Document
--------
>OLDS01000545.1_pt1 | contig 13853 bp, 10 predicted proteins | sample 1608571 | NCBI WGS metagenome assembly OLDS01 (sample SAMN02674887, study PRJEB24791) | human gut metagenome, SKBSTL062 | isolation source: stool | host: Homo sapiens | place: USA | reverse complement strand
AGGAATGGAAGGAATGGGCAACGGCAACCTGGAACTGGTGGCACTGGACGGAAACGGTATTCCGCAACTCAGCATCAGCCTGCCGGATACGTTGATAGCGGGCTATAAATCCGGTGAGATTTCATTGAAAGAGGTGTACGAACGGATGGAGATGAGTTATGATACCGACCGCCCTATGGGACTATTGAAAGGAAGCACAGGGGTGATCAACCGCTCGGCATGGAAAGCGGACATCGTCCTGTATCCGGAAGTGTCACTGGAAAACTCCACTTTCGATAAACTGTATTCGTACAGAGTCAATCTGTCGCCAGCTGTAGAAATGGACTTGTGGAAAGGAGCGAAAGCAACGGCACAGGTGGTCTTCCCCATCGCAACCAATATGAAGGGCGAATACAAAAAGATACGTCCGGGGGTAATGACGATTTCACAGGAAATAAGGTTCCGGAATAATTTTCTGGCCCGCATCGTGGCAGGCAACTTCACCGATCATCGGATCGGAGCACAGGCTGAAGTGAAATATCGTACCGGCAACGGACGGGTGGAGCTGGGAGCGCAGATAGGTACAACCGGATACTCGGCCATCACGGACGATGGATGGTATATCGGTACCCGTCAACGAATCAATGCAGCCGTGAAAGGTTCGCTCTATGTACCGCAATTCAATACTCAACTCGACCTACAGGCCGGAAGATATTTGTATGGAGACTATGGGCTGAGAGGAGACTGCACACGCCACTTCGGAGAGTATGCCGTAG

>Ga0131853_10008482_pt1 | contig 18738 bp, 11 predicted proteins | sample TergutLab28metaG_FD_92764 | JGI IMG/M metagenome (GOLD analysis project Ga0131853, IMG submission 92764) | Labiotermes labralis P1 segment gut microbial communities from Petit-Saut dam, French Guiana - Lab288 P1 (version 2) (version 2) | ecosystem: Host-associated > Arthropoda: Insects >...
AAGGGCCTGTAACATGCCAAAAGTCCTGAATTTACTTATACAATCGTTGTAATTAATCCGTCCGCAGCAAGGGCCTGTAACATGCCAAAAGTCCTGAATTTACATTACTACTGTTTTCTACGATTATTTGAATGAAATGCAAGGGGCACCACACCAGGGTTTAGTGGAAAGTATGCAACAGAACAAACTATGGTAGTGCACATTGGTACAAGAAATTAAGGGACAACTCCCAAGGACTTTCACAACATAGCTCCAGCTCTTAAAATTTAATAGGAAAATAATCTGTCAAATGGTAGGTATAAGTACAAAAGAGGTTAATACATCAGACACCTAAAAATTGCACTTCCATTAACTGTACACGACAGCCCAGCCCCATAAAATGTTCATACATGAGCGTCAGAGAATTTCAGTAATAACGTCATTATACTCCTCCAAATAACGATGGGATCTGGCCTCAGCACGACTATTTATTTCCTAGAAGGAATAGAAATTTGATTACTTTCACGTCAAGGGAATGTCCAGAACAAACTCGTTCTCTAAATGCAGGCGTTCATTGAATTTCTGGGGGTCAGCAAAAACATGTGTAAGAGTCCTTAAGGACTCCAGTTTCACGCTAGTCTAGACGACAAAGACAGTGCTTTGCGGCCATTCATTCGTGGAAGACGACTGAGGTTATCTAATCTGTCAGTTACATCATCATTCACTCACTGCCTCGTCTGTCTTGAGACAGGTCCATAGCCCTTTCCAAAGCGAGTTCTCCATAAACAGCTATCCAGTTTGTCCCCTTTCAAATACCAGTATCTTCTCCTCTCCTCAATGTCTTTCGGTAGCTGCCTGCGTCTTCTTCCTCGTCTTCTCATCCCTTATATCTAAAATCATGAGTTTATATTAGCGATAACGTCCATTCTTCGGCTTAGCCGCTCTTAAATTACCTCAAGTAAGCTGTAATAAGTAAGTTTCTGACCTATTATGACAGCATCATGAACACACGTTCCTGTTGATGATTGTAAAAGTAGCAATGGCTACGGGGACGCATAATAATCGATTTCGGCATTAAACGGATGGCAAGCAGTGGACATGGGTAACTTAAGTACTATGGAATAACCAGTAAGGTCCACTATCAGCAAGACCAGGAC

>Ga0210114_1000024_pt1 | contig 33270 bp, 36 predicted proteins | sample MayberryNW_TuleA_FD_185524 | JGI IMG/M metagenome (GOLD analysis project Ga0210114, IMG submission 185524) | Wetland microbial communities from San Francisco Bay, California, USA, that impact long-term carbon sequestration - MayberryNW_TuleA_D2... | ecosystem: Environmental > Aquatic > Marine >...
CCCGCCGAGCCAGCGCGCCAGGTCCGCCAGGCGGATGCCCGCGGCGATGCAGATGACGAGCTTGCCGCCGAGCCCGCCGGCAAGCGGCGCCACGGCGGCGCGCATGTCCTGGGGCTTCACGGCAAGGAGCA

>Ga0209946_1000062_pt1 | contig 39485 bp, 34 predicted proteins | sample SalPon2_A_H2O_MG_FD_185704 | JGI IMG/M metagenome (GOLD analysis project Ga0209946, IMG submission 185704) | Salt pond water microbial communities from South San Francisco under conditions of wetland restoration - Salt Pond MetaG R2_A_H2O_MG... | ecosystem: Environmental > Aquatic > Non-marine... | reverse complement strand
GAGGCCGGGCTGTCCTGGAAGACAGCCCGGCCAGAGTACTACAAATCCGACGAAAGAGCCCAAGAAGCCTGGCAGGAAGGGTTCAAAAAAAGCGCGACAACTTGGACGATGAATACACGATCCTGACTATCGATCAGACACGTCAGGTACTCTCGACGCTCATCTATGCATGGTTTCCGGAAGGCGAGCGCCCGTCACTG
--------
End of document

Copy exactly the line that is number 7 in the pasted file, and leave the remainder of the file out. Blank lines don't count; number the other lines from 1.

>Ga0209946_1000062_pt1 | contig 39485 bp, 34 predicted proteins | sample SalPon2_A_H2O_MG_FD_185704 | JGI IMG/M metagenome (GOLD analysis project Ga0209946, IMG submission 185704) | Salt pond water microbial communities from South San Francisco under conditions of wetland restoration - Salt Pond MetaG R2_A_H2O_MG... | ecosystem: Environmental > Aquatic > Non-marine... | reverse complement strand